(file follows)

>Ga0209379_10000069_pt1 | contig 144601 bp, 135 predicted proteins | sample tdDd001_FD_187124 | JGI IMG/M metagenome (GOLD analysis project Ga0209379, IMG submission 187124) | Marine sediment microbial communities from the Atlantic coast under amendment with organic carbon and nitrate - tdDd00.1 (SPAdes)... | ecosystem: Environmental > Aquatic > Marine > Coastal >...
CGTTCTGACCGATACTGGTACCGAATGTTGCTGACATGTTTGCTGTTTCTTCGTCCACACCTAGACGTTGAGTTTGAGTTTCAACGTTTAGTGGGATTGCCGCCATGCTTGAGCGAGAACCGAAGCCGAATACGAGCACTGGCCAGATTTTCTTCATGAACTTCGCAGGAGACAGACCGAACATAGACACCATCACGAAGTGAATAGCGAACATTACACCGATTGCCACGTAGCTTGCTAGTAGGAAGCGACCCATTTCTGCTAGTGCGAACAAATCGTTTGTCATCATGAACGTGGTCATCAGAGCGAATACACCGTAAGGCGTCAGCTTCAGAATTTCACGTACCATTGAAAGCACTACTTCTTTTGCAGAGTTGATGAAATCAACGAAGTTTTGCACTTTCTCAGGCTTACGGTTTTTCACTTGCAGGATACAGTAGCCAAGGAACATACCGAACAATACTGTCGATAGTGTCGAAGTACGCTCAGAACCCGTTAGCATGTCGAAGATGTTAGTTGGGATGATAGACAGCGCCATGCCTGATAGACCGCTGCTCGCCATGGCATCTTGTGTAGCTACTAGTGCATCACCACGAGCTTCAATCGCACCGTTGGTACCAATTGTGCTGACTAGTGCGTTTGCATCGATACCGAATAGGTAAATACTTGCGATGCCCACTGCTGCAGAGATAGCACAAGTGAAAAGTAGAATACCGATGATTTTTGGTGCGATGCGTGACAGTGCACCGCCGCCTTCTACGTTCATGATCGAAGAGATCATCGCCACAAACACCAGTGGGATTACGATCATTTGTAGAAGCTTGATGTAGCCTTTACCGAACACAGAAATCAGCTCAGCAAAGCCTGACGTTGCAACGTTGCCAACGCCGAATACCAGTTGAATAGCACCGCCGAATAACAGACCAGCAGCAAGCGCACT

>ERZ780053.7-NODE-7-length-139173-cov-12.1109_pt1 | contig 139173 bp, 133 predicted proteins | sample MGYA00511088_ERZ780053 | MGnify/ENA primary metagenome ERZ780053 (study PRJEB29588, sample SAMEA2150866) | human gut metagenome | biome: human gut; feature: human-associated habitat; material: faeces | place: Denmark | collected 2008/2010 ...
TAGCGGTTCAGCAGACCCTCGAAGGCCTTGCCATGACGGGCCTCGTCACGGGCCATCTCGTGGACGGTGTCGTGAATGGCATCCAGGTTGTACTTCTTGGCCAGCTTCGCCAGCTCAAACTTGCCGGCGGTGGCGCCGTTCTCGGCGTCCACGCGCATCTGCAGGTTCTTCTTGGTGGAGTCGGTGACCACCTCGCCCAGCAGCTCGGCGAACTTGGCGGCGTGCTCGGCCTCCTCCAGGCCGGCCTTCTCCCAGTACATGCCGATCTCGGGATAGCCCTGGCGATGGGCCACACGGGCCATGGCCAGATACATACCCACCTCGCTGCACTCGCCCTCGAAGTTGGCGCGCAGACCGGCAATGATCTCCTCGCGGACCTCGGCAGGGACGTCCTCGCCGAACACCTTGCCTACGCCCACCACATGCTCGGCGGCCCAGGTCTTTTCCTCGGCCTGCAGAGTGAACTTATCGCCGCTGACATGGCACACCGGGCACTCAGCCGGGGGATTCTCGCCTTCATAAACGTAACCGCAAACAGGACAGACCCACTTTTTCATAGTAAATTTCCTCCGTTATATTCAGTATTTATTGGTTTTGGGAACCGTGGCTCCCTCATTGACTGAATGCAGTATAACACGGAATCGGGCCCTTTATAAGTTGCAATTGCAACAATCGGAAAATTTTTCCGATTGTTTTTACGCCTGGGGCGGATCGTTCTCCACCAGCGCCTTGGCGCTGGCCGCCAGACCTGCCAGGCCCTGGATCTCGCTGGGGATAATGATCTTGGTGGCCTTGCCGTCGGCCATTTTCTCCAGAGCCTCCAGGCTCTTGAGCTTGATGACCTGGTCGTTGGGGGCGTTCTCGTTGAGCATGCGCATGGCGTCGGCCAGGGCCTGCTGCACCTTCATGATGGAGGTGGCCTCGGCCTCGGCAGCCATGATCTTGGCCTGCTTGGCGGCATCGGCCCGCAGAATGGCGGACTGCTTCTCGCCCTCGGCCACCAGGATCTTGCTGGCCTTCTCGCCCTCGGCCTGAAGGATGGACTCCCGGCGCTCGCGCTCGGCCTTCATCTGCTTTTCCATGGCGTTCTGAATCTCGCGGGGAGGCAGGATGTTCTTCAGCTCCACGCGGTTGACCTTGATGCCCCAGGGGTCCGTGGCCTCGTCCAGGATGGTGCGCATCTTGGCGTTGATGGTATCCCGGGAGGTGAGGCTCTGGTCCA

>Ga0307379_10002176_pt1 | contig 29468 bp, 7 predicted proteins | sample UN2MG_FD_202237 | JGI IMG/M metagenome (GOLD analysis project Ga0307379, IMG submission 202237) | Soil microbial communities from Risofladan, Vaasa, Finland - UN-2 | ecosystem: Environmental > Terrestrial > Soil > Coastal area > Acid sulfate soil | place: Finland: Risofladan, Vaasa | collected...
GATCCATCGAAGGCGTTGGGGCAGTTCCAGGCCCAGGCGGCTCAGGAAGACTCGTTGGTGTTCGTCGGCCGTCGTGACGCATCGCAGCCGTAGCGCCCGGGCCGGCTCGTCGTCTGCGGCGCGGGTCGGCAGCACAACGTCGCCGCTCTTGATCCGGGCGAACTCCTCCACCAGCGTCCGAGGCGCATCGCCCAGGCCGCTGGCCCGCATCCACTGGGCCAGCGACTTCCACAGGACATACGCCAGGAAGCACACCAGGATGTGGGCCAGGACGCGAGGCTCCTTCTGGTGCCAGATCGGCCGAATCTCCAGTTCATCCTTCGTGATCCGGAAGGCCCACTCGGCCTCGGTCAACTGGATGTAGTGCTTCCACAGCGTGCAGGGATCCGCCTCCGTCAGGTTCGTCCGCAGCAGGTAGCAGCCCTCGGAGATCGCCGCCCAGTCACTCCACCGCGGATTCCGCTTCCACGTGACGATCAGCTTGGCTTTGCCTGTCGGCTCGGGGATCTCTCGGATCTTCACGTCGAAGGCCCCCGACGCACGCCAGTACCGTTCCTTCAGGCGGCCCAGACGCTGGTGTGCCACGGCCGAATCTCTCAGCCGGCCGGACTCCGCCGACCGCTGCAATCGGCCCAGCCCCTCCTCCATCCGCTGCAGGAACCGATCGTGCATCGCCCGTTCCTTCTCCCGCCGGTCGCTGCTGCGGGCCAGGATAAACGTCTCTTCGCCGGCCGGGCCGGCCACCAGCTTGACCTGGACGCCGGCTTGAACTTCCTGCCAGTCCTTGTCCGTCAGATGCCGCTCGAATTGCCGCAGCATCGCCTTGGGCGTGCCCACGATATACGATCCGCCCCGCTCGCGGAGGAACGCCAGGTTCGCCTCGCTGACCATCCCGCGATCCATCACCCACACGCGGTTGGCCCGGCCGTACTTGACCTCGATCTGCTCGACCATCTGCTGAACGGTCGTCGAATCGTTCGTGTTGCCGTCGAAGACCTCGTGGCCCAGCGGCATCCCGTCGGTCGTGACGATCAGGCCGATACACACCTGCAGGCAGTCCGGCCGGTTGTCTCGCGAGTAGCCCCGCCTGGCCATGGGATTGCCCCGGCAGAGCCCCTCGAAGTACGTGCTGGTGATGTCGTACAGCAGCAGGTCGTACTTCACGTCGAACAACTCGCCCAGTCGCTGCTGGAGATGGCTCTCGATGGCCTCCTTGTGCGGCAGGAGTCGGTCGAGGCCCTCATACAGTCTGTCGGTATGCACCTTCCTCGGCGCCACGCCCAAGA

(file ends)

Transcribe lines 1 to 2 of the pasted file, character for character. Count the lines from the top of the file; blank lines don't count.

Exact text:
>Ga0209379_10000069_pt1 | contig 144601 bp, 135 predicted proteins | sample tdDd001_FD_187124 | JGI IMG/M metagenome (GOLD analysis project Ga0209379, IMG submission 187124) | Marine sediment microbial communities from the Atlantic coast under amendment with organic carbon and nitrate - tdDd00.1 (SPAdes)... | ecosystem: Environmental > Aquatic > Marine > Coastal >...
CGTTCTGACCGATACTGGTACCGAATGTTGCTGACATGTTTGCTGTTTCTTCGTCCACACCTAGACGTTGAGTTTGAGTTTCAACGTTTAGTGGGATTGCCGCCATGCTTGAGCGAGAACCGAAGCCGAATACGAGCACTGGCCAGATTTTCTTCATGAACTTCGCAGGAGACAGACCGAACATAGACACCATCACGAAGTGAATAGCGAACATTACACCGATTGCCACGTAGCTTGCTAGTAGGAAGCGACCCATTTCTGCTAGTGCGAACAAATCGTTTGTCATCATGAACGTGGTCATCAGAGCGAATACACCGTAAGGCGTCAGCTTCAGAATTTCACGTACCATTGAAAGCACTACTTCTTTTGCAGAGTTGATGAAATCAACGAAGTTTTGCACTTTCTCAGGCTTACGGTTTTTCACTTGCAGGATACAGTAGCCAAGGAACATACCGAACAATACTGTCGATAGTGTCGAAGTACGCTCAGAACCCGTTAGCATGTCGAAGATGTTAGTTGGGATGATAGACAGCGCCATGCCTGATAGACCGCTGCTCGCCATGGCATCTTGTGTAGCTACTAGTGCATCACCACGAGCTTCAATCGCACCGTTGGTACCAATTGTGCTGACTAGTGCGTTTGCATCGATACCGAATAGGTAAATACTTGCGATGCCCACTGCTGCAGAGATAGCACAAGTGAAAAGTAGAATACCGATGATTTTTGGTGCGATGCGTGACAGTGCACCGCCGCCTTCTACGTTCATGATCGAAGAGATCATCGCCACAAACACCAGTGGGATTACGATCATTTGTAGAAGCTTGATGTAGCCTTTACCGAACACAGAAATCAGCTCAGCAAAGCCTGACGTTGCAACGTTGCCAACGCCGAATACCAGTTGAATAGCACCGCCGAATAACAGACCAGCAGCAAGCGCACT